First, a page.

Recipes, cooking tips add juice to the holiday feast
Nothing signals the holidays like the wafting aroma of favourite seasonal dishes – and the warmth and light of the kitchen and dining table.
They’re an invitation to slow down, enjoy good company, and share in the pleasure of a home-made meal.
If you’re the cook, it’s fun to experiment with new twists on old favourites. So this month, Connected asked chef Glenys Morgan of Fork & Spoon, for some ideas to liven up your holiday fare and save electricity at the same time. Read on for some recipes that will tantalize your taste buds and Power Smart your holiday table.
- Use your crock pot or toaster oven to save energy
Stuffing a turkey is messy and takes time – plus, it adds to roasting time. Consider preparing dressing separately, with this great recipe.
“I like this recipe because people get tired of chopping onions,” says chef Glenys. For this, you just have to slice leeks and grate apples. Then you bake it as crispy or moist as you like. Baste it with pan juices from the turkey, or with cider, or wine, or vegetable stock, as you wish.”
Meanwhile, cooking in a crockpot or toaster oven uses far less energy than cooking in your oven. Glenys suggests also using your crockpot for your Christmas pudding, and for reheating mashed potatoes you make a day in advance.
Make sure these small appliances are located away from cold drafts, to maximize their efficiency.
- Save energy and boost nutrition with raw foods
- Thaw frozen foods in the fridge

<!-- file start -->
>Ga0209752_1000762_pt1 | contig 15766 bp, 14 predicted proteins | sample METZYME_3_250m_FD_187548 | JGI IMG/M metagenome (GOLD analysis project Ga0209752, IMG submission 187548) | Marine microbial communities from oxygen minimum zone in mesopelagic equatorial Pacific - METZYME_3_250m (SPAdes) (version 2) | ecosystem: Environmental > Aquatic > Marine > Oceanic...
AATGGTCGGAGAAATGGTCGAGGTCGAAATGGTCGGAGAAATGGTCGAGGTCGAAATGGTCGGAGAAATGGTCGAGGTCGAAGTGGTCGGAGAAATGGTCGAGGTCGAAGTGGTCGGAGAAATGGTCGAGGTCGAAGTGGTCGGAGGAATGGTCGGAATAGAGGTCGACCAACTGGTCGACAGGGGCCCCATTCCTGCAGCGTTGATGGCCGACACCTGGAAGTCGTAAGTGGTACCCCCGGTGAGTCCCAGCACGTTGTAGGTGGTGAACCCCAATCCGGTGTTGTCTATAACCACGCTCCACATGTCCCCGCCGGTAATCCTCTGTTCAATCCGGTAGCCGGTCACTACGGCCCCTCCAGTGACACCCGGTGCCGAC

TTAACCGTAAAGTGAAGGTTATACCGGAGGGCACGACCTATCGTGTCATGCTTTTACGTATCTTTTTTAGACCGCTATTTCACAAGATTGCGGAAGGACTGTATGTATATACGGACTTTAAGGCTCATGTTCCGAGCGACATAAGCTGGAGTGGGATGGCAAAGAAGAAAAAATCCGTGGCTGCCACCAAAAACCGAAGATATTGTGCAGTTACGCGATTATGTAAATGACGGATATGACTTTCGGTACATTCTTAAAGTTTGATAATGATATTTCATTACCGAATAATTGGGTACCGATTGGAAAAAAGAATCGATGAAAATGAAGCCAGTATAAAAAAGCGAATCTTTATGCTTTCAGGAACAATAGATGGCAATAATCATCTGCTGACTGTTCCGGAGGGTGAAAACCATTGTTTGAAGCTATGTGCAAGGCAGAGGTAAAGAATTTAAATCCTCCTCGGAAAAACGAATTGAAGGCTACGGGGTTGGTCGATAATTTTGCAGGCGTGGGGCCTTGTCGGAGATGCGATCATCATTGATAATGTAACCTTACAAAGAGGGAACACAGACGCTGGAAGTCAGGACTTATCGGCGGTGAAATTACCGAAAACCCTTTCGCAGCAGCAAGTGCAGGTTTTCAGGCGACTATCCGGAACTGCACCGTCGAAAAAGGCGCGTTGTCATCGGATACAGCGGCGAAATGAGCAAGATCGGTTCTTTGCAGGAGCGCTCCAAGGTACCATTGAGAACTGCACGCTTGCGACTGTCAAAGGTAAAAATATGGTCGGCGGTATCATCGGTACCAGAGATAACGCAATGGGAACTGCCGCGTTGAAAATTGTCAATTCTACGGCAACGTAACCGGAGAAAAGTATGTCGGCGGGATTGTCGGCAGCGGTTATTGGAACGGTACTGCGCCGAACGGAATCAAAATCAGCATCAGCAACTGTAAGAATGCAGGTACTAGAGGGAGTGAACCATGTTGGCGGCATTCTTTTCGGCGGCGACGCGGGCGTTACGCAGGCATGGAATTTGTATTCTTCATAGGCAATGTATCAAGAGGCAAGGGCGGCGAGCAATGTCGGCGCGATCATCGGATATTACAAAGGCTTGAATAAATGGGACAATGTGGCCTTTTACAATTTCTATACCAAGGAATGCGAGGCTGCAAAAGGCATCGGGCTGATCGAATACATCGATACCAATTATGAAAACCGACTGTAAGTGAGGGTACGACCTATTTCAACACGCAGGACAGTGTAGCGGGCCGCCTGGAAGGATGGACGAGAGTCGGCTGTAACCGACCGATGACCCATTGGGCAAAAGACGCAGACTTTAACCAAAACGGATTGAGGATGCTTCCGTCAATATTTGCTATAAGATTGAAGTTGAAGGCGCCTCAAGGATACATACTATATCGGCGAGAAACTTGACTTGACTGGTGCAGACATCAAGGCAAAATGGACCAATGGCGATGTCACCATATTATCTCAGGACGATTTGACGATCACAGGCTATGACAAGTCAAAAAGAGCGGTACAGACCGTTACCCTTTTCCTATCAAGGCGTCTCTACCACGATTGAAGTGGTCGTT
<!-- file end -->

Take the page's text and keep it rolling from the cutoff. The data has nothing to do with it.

Serving some vegetables and fruits raw helps preserve nutrients in the foods, which can be destroyed during cooking. Since cranberries are loaded with vitamin C and antioxidants, try this delicious and healthful alternative.
“The great thing about this recipe is that you don’t cook it at all,” says Glenys. “You just pulse it in the food processor a few times - but it seems just like a cooked cranberry sauce. Plus, it keeps for quite a while in the fridge.”
Use fresh or frozen cranberries. If using frozen, remember to pop them in the fridge a day in advance to thaw, instead of thawing in the microwave and using more energy. Thawing in the fridge keeps your fridge cool – helping it save energy too!
- Reduce cooking time by 20%
- Use your oven window – not door – for peeking
Magazine pictures always show the perfectly browned turkey, with perfectly moist meat. If your own culinary adventures rarely give the same result, trying brining your turkey – immersing it for 24 hours in a mixture of water, salt and sugar or juice.
“The salt in the water denatures the proteins in the turkey,” explains Glenys. “That allows the water to hydrate the turkey so it’s moister, and if the water is flavoured, then it flavours the meat at the same time – inside and out. On top of that, most people find that it takes about 20% less cooking time because it’s been tenderized. And if you add a bit of sugar, or use apple juice or maple syrup, you get that nice browned colour as well.”
(If you’re checking that lovely colour as it cooks, remember to turn on the oven light and look through the window. Opening the door for sneak peeks wastes energy and sends a rush of cold air onto your hot food.)